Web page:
Notre Dame (0 for 3), Michigan State (0 for 1), and Iowa (0 for 3) have extant pound-it tailbacks and went a combined zero first downs in 7 attempts. Thanks to the above-mentioned Letterman-collaring 4th quarter TD drive, the Illinois game actually made Michigan look worse than they've been since conference play started.
Update: That was only two (three when you count Illinois UFR wasn't written yet) games ago. Stuff is the same in a relative way, but we're older; shorter of breath and one day closer to death. There were two more attempts made this year on Michigan's 3rd and Stout Defense. Nebraska did it and got it on a 3rd and 1 from Michigan's 10 yard line with the score already 31-10 near the end of the 3rd quarter:
|M10||3||1||I-Form Big||4-4 under||Run||N/A||Down G pitch||Kovacs||2|
|Seems to want to go inside since the FB does, taking out Morgan. Burkhead doesn't like that pile at the LOS and bounces outside since Beyer(-1) gives up the edge. He gets in the backfield but he does not maintain outside leverage. Bounce available and taken; Kovacs(+1, tackling +1) again shoots down to the LOS at great speed to tackle, but he can't prevent the first.|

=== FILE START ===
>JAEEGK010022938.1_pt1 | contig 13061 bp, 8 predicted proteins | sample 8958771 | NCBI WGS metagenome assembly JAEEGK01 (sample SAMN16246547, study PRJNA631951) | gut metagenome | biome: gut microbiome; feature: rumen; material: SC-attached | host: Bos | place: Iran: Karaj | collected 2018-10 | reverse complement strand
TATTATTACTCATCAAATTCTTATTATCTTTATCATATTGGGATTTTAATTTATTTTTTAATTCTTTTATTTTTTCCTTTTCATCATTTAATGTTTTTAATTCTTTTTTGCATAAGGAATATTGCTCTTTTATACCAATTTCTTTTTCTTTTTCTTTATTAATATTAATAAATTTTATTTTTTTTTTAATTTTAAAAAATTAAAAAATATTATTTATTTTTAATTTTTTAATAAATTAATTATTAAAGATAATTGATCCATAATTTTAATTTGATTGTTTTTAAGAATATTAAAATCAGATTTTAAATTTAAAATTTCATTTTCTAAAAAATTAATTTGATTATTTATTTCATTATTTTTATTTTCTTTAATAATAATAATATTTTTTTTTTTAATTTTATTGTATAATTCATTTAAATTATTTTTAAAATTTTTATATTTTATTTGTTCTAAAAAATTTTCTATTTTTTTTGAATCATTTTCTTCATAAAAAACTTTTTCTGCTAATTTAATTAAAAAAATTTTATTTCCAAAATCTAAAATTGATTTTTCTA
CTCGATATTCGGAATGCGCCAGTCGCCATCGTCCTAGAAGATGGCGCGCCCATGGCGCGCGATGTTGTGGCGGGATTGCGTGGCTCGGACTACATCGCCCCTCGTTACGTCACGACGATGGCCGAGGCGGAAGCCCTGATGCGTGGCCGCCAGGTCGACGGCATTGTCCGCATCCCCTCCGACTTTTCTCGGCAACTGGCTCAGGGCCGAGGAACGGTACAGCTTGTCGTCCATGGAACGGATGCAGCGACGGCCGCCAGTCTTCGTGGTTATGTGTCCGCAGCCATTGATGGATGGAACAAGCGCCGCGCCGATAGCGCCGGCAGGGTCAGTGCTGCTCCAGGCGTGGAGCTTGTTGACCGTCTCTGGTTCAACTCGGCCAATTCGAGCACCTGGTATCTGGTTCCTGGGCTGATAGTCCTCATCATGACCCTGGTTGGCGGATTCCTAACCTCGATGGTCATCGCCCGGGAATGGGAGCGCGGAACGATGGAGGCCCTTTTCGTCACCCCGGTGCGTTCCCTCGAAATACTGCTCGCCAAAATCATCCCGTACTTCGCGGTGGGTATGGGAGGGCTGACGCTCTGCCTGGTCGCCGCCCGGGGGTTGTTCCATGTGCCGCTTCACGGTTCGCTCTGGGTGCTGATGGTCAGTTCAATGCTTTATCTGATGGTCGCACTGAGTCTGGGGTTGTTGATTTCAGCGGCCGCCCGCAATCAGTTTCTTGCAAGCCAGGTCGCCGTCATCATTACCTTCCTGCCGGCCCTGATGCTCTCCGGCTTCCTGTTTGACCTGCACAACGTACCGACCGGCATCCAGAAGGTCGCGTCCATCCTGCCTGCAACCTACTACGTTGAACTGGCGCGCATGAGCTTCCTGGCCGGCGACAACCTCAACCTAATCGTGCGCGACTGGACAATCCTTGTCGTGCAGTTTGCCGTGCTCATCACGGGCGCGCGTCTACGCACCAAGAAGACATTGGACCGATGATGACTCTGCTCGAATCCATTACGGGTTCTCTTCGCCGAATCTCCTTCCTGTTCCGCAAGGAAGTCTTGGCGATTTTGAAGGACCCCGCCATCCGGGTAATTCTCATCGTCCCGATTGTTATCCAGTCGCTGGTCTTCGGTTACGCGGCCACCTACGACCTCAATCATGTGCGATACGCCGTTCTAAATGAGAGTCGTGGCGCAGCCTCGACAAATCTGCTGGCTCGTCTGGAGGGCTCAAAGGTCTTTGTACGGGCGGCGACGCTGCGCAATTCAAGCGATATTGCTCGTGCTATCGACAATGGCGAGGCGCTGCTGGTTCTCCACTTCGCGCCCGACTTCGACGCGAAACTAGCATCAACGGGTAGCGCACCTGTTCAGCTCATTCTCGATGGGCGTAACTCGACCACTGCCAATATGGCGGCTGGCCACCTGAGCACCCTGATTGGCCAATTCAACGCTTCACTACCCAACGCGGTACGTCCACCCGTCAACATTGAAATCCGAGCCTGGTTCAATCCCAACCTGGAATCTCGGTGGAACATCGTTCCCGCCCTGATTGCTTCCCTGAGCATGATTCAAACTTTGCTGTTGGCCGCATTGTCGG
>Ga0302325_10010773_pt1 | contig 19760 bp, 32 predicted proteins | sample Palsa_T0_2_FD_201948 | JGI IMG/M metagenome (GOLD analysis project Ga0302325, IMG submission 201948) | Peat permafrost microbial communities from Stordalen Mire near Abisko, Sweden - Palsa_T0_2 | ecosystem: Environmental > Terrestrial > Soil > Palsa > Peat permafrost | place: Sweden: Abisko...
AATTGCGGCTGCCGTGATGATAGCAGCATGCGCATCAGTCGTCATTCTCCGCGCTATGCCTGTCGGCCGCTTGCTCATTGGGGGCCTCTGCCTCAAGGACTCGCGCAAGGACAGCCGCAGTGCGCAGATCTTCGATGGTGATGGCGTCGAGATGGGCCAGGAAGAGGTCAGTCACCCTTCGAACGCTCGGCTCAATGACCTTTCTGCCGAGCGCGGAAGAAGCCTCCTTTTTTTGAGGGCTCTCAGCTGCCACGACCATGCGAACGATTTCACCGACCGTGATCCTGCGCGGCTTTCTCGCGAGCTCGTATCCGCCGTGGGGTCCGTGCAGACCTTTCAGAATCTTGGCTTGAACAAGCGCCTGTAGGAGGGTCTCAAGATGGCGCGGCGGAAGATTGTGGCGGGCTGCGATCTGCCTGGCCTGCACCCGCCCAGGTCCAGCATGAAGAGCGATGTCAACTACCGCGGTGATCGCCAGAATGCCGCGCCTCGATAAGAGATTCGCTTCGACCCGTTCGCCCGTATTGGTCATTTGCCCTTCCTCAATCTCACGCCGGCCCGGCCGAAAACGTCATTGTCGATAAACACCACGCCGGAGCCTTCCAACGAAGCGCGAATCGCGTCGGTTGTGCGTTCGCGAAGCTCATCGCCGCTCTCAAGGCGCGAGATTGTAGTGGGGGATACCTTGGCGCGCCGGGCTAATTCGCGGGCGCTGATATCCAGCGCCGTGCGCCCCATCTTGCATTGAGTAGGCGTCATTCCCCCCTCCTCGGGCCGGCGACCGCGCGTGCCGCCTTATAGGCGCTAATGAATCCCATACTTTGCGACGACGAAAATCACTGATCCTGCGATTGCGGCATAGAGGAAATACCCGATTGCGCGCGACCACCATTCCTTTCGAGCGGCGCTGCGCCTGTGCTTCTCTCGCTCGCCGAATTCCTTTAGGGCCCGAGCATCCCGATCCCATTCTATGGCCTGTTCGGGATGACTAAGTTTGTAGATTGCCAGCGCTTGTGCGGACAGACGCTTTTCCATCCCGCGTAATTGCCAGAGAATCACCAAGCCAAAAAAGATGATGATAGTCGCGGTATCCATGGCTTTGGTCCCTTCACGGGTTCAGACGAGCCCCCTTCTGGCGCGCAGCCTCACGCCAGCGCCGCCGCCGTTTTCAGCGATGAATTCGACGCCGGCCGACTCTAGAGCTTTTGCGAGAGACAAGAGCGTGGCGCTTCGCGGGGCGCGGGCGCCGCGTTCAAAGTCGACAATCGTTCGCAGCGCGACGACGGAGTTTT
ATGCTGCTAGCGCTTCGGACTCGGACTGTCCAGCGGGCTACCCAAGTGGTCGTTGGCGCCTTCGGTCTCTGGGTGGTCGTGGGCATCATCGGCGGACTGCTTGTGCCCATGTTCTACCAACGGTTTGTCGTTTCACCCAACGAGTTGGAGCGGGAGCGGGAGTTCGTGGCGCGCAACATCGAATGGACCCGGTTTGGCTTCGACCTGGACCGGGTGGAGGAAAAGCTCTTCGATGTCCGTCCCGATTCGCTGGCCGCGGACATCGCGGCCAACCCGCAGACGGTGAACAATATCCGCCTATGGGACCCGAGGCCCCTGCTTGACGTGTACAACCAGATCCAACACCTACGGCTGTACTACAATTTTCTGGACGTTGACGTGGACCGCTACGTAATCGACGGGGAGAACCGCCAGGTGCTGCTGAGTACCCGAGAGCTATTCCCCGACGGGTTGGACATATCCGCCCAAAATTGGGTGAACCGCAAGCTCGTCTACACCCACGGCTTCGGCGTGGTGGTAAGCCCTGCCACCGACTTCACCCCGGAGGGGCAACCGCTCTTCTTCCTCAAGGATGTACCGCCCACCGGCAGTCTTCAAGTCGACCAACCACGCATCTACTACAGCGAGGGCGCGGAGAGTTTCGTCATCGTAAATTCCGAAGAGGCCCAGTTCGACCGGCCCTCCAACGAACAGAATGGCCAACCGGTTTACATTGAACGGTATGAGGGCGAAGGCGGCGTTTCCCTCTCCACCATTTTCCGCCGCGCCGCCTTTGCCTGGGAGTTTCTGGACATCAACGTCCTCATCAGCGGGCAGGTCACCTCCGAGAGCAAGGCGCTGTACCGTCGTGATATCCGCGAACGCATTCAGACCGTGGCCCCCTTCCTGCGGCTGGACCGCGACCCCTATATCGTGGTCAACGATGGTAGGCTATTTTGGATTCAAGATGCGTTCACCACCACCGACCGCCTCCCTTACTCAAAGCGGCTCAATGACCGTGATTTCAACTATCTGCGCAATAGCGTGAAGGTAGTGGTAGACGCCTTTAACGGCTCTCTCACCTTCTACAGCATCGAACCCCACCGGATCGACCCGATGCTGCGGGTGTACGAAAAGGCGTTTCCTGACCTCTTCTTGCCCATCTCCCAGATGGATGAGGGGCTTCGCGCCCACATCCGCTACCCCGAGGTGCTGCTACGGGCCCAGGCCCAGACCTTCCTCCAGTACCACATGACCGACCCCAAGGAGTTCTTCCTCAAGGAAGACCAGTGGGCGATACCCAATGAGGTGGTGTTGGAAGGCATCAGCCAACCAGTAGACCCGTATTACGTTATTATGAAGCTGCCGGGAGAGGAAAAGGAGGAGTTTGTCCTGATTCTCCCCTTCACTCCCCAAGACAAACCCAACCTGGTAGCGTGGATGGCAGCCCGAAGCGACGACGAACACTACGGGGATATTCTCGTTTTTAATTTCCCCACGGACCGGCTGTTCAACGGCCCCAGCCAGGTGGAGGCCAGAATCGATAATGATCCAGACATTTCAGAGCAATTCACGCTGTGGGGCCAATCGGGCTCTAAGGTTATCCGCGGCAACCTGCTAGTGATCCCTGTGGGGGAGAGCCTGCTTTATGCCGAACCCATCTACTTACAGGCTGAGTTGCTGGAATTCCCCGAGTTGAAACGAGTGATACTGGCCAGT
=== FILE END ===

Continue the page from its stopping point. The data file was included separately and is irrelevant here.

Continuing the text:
However Ohio State had no such luck:
|M2||3||G||Goal line||Goal line||Pass||N/A||Waggle sack||Black||-2|
|No sale! How many times do you see this become easy. Lots of times. Here Kovacs(+1, cover +1) and Morgan(+1, cover +1) flow out onto the receiving options and Miller decides to pull down. Gordon(+0.5) is out on the edge containing, forcing a cutback into Demens(+0.5) and Black(+1), who was unblocked on the edge and supposed to run himself out of the play or get chopped; he kept his feet and flowed from behind, making first contact and removing the chance of some Braxton Miller bull turning this into a TD. RPS +2. Michigan had this murdered dead, with five guys in the area by the time Miller got tackled.|
This ended up being the play of the game, as Ohio State had to settle for a field goal instead of taking a 31-30 lead in the 4th quarter.